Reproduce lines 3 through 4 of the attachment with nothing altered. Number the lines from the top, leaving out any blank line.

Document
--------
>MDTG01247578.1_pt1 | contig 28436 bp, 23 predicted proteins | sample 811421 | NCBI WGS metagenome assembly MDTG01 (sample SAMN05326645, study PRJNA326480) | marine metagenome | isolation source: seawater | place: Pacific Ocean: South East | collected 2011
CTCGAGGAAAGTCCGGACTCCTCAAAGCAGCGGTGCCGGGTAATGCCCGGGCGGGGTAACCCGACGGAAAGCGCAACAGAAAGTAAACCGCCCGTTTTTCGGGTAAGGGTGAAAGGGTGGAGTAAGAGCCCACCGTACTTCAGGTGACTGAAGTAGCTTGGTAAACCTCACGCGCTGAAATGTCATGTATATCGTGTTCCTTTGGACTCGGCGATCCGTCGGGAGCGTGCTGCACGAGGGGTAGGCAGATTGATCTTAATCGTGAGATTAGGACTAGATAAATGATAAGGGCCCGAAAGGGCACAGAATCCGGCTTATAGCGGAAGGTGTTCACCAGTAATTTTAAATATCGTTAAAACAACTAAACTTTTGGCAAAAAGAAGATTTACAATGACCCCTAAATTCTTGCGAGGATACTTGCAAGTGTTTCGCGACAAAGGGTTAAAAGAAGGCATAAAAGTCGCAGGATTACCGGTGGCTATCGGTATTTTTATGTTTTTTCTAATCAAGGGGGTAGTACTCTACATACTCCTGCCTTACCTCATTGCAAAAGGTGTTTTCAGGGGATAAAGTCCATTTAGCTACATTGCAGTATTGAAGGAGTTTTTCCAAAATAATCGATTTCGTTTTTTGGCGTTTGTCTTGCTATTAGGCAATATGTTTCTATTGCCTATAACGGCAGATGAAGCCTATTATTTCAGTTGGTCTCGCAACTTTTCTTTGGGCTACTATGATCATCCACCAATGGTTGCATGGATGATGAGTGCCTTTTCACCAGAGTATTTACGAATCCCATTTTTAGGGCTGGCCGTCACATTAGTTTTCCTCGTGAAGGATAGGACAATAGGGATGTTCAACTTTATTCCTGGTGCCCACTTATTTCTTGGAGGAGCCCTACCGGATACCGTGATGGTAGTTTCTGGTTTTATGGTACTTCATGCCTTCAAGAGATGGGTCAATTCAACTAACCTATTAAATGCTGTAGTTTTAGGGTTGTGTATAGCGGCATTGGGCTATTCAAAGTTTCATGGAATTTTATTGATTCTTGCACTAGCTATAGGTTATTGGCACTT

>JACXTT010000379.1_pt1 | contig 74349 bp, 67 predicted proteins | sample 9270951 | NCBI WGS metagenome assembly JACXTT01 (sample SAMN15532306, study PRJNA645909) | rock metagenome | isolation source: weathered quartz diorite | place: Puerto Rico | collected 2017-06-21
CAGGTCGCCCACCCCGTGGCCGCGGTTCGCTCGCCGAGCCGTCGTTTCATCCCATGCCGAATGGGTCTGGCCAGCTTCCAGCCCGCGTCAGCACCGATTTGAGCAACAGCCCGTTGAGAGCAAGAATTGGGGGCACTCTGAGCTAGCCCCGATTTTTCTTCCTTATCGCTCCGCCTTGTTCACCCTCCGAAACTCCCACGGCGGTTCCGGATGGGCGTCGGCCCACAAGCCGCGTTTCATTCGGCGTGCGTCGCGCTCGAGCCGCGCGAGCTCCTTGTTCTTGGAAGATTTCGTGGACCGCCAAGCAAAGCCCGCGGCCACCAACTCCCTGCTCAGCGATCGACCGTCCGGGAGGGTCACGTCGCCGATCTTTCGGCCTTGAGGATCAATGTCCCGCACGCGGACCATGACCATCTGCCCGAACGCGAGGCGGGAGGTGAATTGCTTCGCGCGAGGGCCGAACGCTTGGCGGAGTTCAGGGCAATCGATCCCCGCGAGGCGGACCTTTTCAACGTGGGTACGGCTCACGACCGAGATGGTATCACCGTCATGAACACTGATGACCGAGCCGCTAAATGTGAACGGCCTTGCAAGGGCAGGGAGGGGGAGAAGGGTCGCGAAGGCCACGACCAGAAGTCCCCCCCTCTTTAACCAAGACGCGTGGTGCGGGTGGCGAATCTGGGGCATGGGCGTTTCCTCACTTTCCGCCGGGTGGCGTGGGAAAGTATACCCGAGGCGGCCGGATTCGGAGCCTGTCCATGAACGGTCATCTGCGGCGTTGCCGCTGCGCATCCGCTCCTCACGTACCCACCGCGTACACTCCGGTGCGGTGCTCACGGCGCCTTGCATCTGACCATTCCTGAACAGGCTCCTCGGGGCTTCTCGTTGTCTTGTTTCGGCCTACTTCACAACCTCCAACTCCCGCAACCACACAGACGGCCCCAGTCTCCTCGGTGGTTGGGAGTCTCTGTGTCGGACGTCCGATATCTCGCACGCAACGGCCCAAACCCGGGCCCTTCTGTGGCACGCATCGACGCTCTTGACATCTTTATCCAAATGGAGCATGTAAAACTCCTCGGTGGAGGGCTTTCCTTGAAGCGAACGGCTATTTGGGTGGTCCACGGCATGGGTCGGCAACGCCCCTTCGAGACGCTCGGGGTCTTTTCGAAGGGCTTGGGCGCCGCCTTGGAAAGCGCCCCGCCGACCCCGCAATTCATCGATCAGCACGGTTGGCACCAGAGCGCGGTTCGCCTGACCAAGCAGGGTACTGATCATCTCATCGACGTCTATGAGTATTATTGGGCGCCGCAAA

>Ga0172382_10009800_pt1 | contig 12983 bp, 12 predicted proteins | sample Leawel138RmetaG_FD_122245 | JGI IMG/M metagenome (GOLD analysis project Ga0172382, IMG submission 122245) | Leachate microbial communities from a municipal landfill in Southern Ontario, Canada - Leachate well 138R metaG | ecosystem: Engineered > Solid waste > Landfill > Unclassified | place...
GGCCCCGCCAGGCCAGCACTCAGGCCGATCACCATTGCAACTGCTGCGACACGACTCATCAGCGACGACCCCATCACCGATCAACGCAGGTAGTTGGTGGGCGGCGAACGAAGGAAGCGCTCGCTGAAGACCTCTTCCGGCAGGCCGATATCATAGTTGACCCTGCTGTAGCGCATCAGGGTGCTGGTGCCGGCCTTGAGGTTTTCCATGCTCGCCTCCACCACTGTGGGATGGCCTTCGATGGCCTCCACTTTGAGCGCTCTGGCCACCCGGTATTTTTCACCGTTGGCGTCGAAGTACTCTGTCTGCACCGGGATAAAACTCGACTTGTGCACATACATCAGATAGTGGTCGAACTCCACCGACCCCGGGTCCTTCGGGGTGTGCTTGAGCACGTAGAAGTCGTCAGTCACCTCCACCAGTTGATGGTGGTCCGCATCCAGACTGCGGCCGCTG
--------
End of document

>JACXTT010000379.1_pt1 | contig 74349 bp, 67 predicted proteins | sample 9270951 | NCBI WGS metagenome assembly JACXTT01 (sample SAMN15532306, study PRJNA645909) | rock metagenome | isolation source: weathered quartz diorite | place: Puerto Rico | collected 2017-06-21
CAGGTCGCCCACCCCGTGGCCGCGGTTCGCTCGCCGAGCCGTCGTTTCATCCCATGCCGAATGGGTCTGGCCAGCTTCCAGCCCGCGTCAGCACCGATTTGAGCAACAGCCCGTTGAGAGCAAGAATTGGGGGCACTCTGAGCTAGCCCCGATTTTTCTTCCTTATCGCTCCGCCTTGTTCACCCTCCGAAACTCCCACGGCGGTTCCGGATGGGCGTCGGCCCACAAGCCGCGTTTCATTCGGCGTGCGTCGCGCTCGAGCCGCGCGAGCTCCTTGTTCTTGGAAGATTTCGTGGACCGCCAAGCAAAGCCCGCGGCCACCAACTCCCTGCTCAGCGATCGACCGTCCGGGAGGGTCACGTCGCCGATCTTTCGGCCTTGAGGATCAATGTCCCGCACGCGGACCATGACCATCTGCCCGAACGCGAGGCGGGAGGTGAATTGCTTCGCGCGAGGGCCGAACGCTTGGCGGAGTTCAGGGCAATCGATCCCCGCGAGGCGGACCTTTTCAACGTGGGTACGGCTCACGACCGAGATGGTATCACCGTCATGAACACTGATGACCGAGCCGCTAAATGTGAACGGCCTTGCAAGGGCAGGGAGGGGGAGAAGGGTCGCGAAGGCCACGACCAGAAGTCCCCCCCTCTTTAACCAAGACGCGTGGTGCGGGTGGCGAATCTGGGGCATGGGCGTTTCCTCACTTTCCGCCGGGTGGCGTGGGAAAGTATACCCGAGGCGGCCGGATTCGGAGCCTGTCCATGAACGGTCATCTGCGGCGTTGCCGCTGCGCATCCGCTCCTCACGTACCCACCGCGTACACTCCGGTGCGGTGCTCACGGCGCCTTGCATCTGACCATTCCTGAACAGGCTCCTCGGGGCTTCTCGTTGTCTTGTTTCGGCCTACTTCACAACCTCCAACTCCCGCAACCACACAGACGGCCCCAGTCTCCTCGGTGGTTGGGAGTCTCTGTGTCGGACGTCCGATATCTCGCACGCAACGGCCCAAACCCGGGCCCTTCTGTGGCACGCATCGACGCTCTTGACATCTTTATCCAAATGGAGCATGTAAAACTCCTCGGTGGAGGGCTTTCCTTGAAGCGAACGGCTATTTGGGTGGTCCACGGCATGGGTCGGCAACGCCCCTTCGAGACGCTCGGGGTCTTTTCGAAGGGCTTGGGCGCCGCCTTGGAAAGCGCCCCGCCGACCCCGCAATTCATCGATCAGCACGGTTGGCACCAGAGCGCGGTTCGCCTGACCAAGCAGGGTACTGATCATCTCATCGACGTCTATGAGTATTATTGGGCGCCGCAAA